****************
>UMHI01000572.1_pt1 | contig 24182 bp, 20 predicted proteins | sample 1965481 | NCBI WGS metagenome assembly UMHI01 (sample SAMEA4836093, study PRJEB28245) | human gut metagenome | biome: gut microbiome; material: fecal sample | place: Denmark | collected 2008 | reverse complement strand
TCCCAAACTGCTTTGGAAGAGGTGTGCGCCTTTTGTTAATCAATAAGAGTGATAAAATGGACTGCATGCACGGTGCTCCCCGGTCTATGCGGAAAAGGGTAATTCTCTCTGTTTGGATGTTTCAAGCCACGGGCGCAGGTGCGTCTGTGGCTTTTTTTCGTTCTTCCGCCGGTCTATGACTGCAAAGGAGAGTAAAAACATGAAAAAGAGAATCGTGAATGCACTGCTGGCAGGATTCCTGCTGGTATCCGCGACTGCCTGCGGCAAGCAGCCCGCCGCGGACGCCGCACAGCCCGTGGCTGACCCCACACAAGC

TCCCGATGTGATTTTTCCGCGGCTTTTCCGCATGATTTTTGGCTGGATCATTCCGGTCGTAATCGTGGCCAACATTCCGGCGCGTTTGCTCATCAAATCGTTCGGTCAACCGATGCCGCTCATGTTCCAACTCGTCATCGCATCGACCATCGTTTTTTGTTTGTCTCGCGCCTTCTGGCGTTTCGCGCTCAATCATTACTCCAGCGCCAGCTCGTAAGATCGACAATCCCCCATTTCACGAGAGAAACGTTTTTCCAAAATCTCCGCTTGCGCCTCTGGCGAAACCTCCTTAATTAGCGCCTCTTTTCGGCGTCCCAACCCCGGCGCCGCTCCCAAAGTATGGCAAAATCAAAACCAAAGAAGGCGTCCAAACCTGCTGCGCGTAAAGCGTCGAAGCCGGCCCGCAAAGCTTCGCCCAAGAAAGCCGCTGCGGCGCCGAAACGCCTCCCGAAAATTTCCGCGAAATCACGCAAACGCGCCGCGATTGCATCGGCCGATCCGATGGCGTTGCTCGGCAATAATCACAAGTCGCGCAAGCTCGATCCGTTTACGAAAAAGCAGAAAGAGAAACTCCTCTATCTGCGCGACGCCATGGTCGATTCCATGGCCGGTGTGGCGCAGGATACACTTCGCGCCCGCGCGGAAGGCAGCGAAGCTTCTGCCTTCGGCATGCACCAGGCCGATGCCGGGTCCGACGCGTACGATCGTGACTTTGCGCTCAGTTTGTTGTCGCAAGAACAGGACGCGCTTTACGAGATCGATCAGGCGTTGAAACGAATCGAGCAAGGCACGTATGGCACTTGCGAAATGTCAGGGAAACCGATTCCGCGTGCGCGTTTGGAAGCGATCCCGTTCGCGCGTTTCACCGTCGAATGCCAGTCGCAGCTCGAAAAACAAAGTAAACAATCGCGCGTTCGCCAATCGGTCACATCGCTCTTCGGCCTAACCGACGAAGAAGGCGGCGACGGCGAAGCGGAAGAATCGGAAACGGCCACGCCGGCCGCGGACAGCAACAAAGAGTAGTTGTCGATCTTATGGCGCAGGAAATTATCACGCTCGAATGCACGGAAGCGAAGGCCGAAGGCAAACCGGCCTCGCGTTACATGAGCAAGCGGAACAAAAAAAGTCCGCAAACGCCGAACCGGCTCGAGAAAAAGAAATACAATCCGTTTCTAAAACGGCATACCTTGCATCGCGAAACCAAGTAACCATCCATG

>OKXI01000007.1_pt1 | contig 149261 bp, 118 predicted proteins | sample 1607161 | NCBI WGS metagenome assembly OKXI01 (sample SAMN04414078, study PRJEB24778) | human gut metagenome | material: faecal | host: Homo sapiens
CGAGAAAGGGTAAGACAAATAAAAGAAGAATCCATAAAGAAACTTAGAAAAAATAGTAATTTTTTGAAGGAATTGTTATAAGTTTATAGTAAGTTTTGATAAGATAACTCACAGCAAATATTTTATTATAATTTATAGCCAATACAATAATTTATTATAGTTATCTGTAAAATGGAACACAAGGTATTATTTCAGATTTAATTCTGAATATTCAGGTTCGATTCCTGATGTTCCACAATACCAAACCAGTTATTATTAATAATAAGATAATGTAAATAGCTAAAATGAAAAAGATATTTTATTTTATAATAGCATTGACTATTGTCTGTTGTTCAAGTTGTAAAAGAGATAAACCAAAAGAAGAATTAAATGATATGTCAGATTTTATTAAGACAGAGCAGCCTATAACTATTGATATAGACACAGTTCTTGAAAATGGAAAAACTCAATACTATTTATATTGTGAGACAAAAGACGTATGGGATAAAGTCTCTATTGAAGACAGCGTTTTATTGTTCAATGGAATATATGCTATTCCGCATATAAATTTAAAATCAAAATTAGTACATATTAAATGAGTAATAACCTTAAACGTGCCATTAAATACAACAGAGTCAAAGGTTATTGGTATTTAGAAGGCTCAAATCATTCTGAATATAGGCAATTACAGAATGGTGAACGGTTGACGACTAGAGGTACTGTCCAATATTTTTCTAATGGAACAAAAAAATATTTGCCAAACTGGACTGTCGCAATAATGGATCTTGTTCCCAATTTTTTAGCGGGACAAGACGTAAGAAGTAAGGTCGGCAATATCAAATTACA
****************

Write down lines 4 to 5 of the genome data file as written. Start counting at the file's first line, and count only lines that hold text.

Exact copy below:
>OKXI01000007.1_pt1 | contig 149261 bp, 118 predicted proteins | sample 1607161 | NCBI WGS metagenome assembly OKXI01 (sample SAMN04414078, study PRJEB24778) | human gut metagenome | material: faecal | host: Homo sapiens
CGAGAAAGGGTAAGACAAATAAAAGAAGAATCCATAAAGAAACTTAGAAAAAATAGTAATTTTTTGAAGGAATTGTTATAAGTTTATAGTAAGTTTTGATAAGATAACTCACAGCAAATATTTTATTATAATTTATAGCCAATACAATAATTTATTATAGTTATCTGTAAAATGGAACACAAGGTATTATTTCAGATTTAATTCTGAATATTCAGGTTCGATTCCTGATGTTCCACAATACCAAACCAGTTATTATTAATAATAAGATAATGTAAATAGCTAAAATGAAAAAGATATTTTATTTTATAATAGCATTGACTATTGTCTGTTGTTCAAGTTGTAAAAGAGATAAACCAAAAGAAGAATTAAATGATATGTCAGATTTTATTAAGACAGAGCAGCCTATAACTATTGATATAGACACAGTTCTTGAAAATGGAAAAACTCAATACTATTTATATTGTGAGACAAAAGACGTATGGGATAAAGTCTCTATTGAAGACAGCGTTTTATTGTTCAATGGAATATATGCTATTCCGCATATAAATTTAAAATCAAAATTAGTACATATTAAATGAGTAATAACCTTAAACGTGCCATTAAATACAACAGAGTCAAAGGTTATTGGTATTTAGAAGGCTCAAATCATTCTGAATATAGGCAATTACAGAATGGTGAACGGTTGACGACTAGAGGTACTGTCCAATATTTTTCTAATGGAACAAAAAAATATTTGCCAAACTGGACTGTCGCAATAATGGATCTTGTTCCCAATTTTTTAGCGGGACAAGACGTAAGAAGTAAGGTCGGCAATATCAAATTACA